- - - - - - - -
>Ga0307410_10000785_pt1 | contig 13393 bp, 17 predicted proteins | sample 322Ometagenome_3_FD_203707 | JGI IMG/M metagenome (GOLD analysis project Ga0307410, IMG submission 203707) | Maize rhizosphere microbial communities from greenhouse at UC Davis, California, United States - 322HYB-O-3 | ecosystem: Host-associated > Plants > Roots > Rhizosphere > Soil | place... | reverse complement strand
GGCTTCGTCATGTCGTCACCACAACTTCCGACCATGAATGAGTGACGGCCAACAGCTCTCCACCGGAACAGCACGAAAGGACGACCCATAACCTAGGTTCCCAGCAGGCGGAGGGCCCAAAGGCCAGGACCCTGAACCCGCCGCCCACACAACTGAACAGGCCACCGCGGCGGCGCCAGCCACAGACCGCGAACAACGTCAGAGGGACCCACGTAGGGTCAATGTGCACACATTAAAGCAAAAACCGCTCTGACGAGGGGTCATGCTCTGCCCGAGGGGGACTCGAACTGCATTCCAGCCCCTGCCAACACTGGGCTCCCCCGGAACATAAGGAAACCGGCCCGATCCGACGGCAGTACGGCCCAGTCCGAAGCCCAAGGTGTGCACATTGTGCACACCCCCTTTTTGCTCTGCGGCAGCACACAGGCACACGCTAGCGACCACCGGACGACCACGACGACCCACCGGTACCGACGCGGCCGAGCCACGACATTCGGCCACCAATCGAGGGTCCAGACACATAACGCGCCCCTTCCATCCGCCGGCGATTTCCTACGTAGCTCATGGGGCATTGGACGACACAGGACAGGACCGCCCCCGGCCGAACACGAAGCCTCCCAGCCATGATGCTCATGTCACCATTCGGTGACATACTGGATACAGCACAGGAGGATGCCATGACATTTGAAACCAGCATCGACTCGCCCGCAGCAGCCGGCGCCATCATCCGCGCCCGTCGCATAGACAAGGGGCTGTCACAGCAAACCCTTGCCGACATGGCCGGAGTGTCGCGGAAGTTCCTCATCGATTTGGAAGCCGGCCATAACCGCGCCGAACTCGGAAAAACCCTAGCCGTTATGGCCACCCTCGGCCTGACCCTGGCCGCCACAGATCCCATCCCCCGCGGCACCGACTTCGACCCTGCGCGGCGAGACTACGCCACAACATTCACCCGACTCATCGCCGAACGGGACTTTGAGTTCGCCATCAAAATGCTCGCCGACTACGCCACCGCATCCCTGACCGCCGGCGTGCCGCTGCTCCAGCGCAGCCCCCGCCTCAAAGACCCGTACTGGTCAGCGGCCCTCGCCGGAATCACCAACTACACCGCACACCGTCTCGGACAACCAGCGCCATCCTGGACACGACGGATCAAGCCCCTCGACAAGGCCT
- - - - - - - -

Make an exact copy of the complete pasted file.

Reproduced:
>Ga0307410_10000785_pt1 | contig 13393 bp, 17 predicted proteins | sample 322Ometagenome_3_FD_203707 | JGI IMG/M metagenome (GOLD analysis project Ga0307410, IMG submission 203707) | Maize rhizosphere microbial communities from greenhouse at UC Davis, California, United States - 322HYB-O-3 | ecosystem: Host-associated > Plants > Roots > Rhizosphere > Soil | place... | reverse complement strand
GGCTTCGTCATGTCGTCACCACAACTTCCGACCATGAATGAGTGACGGCCAACAGCTCTCCACCGGAACAGCACGAAAGGACGACCCATAACCTAGGTTCCCAGCAGGCGGAGGGCCCAAAGGCCAGGACCCTGAACCCGCCGCCCACACAACTGAACAGGCCACCGCGGCGGCGCCAGCCACAGACCGCGAACAACGTCAGAGGGACCCACGTAGGGTCAATGTGCACACATTAAAGCAAAAACCGCTCTGACGAGGGGTCATGCTCTGCCCGAGGGGGACTCGAACTGCATTCCAGCCCCTGCCAACACTGGGCTCCCCCGGAACATAAGGAAACCGGCCCGATCCGACGGCAGTACGGCCCAGTCCGAAGCCCAAGGTGTGCACATTGTGCACACCCCCTTTTTGCTCTGCGGCAGCACACAGGCACACGCTAGCGACCACCGGACGACCACGACGACCCACCGGTACCGACGCGGCCGAGCCACGACATTCGGCCACCAATCGAGGGTCCAGACACATAACGCGCCCCTTCCATCCGCCGGCGATTTCCTACGTAGCTCATGGGGCATTGGACGACACAGGACAGGACCGCCCCCGGCCGAACACGAAGCCTCCCAGCCATGATGCTCATGTCACCATTCGGTGACATACTGGATACAGCACAGGAGGATGCCATGACATTTGAAACCAGCATCGACTCGCCCGCAGCAGCCGGCGCCATCATCCGCGCCCGTCGCATAGACAAGGGGCTGTCACAGCAAACCCTTGCCGACATGGCCGGAGTGTCGCGGAAGTTCCTCATCGATTTGGAAGCCGGCCATAACCGCGCCGAACTCGGAAAAACCCTAGCCGTTATGGCCACCCTCGGCCTGACCCTGGCCGCCACAGATCCCATCCCCCGCGGCACCGACTTCGACCCTGCGCGGCGAGACTACGCCACAACATTCACCCGACTCATCGCCGAACGGGACTTTGAGTTCGCCATCAAAATGCTCGCCGACTACGCCACCGCATCCCTGACCGCCGGCGTGCCGCTGCTCCAGCGCAGCCCCCGCCTCAAAGACCCGTACTGGTCAGCGGCCCTCGCCGGAATCACCAACTACACCGCACACCGTCTCGGACAACCAGCGCCATCCTGGACACGACGGATCAAGCCCCTCGACAAGGCCT